By Kenneth Bredemeier
Special to washingtonpost.com
Friday, August 10, 2007 9:00 AM
New mothers nearing the completion of maternity leave often must make a difficult decision about whether or not to return to work. While some can afford to take a few more months or years off, many -- because of financial or other reasons -- cannot.
For those who want or need to go back to work, the challenge is to find a balance of professional and personal life that works for the employee and the employer.
That is a task this working mother-to-be needs help with.
I'll be going on maternity leave soon. I don't want to return to work, but unfortunately have to.
I have had a great year with my current employer and would like to ask my boss about coming back as a contractor or consultant rather than as a full-time employee. I spend the bulk of my time working with people outside the office via e-mail or mail, and rarely interact with the larger staff.
I would save the company money on benefits since I can latch on to my husband's. How should I approach my boss about this?
Since this mother-to-be already knows quitting isn't feasible, says Beth Brascugli De Lima, president of HRM Consulting Inc. in Murphys, Calif., taking a proactive approach to returning to the office is smart.
But because she isn't asking to become a true independent contractor or consultant but simply for a change in employment status, she says, there's a chance her plan will be rejected.
As an independent contractor or consultant, De Lima continues, she'd have the freedom of working with multiple clients and companies at once. This could mean less time devoted to projects for her current employer, De Lima adds, which does not benefit them.
Also, adds De Lima, federal labor laws cover overtime pay, workers' compensation and other subjects that could haunt her employer down the line if the agreement were to go awry. For example, if she worked more than 40 hours per week or worked from a home office, injured herself and wanted to file a claim, her employer would have no surefire way to verify it.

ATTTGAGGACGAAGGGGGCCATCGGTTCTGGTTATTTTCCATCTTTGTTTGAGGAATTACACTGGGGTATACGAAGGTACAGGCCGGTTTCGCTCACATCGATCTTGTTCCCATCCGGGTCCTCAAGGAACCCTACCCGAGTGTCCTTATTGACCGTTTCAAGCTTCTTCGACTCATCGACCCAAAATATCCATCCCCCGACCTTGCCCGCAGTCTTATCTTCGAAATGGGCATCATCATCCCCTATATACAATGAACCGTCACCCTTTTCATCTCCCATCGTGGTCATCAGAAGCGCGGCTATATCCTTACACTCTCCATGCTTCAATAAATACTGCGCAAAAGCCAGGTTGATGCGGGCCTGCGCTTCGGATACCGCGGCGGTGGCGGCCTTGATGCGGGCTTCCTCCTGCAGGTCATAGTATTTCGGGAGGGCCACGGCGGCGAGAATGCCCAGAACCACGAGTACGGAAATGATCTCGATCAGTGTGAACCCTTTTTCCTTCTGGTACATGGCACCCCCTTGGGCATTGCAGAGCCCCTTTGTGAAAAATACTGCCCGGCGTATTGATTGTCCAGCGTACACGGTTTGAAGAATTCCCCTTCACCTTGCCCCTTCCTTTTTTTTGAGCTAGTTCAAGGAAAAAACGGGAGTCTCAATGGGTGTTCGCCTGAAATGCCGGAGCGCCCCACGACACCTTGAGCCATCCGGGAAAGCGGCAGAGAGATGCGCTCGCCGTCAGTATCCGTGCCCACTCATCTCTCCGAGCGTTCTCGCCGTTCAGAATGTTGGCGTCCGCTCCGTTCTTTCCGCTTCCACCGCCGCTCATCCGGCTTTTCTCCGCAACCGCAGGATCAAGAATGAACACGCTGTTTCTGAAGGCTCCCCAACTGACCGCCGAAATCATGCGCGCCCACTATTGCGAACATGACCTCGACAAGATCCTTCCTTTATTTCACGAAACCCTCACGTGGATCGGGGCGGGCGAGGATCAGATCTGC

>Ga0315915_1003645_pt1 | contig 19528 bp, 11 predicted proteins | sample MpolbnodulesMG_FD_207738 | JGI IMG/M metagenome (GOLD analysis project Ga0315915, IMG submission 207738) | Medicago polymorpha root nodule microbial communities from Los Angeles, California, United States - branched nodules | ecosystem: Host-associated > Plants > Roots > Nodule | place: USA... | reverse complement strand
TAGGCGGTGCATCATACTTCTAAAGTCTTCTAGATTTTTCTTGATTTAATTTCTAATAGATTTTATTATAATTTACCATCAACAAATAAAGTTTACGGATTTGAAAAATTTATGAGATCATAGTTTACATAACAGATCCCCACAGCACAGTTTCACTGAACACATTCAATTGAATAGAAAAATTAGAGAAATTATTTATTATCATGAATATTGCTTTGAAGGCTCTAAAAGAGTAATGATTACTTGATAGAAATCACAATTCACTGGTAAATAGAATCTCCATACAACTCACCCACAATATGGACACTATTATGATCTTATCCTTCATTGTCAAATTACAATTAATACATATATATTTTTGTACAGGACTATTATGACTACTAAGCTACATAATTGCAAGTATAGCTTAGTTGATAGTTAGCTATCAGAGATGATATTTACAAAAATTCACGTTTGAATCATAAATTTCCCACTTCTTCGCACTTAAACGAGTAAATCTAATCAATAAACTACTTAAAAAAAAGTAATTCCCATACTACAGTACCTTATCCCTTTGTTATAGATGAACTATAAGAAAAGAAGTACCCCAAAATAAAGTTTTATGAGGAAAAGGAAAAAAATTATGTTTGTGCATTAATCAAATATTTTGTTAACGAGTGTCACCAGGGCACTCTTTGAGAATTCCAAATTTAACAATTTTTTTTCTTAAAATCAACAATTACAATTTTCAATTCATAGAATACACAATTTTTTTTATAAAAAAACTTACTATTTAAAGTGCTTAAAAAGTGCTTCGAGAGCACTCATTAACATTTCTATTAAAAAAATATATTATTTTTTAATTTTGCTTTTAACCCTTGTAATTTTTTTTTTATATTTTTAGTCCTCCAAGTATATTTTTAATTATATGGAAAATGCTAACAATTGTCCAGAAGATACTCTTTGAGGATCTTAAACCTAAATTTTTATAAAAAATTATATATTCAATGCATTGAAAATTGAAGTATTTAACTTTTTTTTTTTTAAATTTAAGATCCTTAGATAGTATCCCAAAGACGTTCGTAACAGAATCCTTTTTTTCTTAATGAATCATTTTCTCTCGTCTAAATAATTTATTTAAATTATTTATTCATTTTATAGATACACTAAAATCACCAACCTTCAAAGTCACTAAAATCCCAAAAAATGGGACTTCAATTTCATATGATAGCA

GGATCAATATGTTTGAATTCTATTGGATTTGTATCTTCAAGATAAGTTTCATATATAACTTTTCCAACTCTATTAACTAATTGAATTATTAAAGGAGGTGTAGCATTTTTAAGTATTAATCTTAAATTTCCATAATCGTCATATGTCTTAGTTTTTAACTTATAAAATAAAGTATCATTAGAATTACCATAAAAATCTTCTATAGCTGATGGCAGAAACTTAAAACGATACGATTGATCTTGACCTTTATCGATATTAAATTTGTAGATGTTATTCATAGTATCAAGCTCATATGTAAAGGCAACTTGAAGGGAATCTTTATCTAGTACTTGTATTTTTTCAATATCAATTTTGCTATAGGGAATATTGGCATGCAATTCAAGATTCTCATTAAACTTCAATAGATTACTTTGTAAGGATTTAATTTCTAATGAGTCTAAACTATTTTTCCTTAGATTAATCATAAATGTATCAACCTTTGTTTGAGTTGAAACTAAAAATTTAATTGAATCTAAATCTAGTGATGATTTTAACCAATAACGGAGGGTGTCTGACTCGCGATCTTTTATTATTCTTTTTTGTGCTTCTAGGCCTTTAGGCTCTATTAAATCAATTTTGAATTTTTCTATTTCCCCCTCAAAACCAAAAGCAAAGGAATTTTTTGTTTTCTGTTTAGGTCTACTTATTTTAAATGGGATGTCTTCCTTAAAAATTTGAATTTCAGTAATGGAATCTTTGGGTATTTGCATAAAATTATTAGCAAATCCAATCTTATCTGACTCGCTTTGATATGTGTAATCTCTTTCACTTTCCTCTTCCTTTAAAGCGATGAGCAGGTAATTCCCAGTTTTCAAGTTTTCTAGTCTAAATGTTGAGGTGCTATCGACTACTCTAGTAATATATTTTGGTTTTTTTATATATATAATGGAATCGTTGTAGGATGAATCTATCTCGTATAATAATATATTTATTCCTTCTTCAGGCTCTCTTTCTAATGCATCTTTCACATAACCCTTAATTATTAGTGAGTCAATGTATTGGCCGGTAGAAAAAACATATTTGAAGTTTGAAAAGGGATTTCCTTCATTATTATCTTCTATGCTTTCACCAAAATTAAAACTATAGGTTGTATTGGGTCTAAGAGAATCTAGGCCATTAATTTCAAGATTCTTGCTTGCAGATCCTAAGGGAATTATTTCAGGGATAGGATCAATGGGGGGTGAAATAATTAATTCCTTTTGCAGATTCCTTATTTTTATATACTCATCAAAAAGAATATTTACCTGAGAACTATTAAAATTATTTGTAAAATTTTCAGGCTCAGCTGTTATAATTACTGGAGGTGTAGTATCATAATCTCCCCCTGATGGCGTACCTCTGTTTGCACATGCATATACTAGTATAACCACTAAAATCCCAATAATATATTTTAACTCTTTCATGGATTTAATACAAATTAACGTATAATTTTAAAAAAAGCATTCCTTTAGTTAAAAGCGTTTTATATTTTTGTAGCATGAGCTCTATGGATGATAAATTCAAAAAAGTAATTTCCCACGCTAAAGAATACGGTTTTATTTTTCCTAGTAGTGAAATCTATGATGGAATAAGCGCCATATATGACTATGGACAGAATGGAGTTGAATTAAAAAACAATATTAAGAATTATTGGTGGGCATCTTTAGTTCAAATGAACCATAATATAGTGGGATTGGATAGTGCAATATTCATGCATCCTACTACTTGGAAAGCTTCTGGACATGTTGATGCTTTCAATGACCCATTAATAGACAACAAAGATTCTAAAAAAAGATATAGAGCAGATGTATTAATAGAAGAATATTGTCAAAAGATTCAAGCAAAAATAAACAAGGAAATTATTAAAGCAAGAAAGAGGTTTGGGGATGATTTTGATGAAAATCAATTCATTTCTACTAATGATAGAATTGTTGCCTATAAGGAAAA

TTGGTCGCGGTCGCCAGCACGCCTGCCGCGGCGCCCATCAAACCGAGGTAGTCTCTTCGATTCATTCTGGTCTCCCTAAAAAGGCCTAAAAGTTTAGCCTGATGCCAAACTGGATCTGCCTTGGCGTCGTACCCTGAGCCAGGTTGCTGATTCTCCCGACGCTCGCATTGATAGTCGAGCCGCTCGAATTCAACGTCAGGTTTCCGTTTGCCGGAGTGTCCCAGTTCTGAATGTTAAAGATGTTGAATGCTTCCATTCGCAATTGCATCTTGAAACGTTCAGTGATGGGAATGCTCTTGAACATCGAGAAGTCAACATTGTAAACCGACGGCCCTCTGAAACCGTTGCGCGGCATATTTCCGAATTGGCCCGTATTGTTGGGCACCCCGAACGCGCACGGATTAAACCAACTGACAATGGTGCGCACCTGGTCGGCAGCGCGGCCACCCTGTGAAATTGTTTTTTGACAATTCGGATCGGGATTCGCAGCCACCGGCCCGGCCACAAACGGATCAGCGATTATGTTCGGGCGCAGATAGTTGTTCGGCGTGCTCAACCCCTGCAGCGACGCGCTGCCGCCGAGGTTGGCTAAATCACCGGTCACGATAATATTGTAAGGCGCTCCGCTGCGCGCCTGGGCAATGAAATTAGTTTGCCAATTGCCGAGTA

Instead, says De Lima, this worker might present her higher-ups with a few other alternatives. Telecommuting may be an option: She should examine all aspects of her job, De Lima says, and determine what can be done from home. (Since some employers don't support telecommuting, she may need to demonstrate how the company will benefit.)
Another option is to switch from full- to part-time employment for an extended period. If the worker chooses this route, she could schedule regular trips to the office to meet with her managers and provide status reports on projects she's responsible for, adds De Lima.
Overall, concludes De Lima, the most important thing is to present her employer with a well-thought-out plan that clearly explains how her job will get done: As long as she does that, she stands a good chance of convincing her employer of a modification to her role.
Kenneth Bredemeier has six years of experience writing about the workplace. On the Job, a column addressing real worker questions about office relationships, corporate policies and workplace law, is written exclusively for washingtonpost.com. To submit a question, e-mail firstname.lastname@example.org. We reserve the right to edit submitted questions for length and clarity and cannot guarantee that all questions will be answered.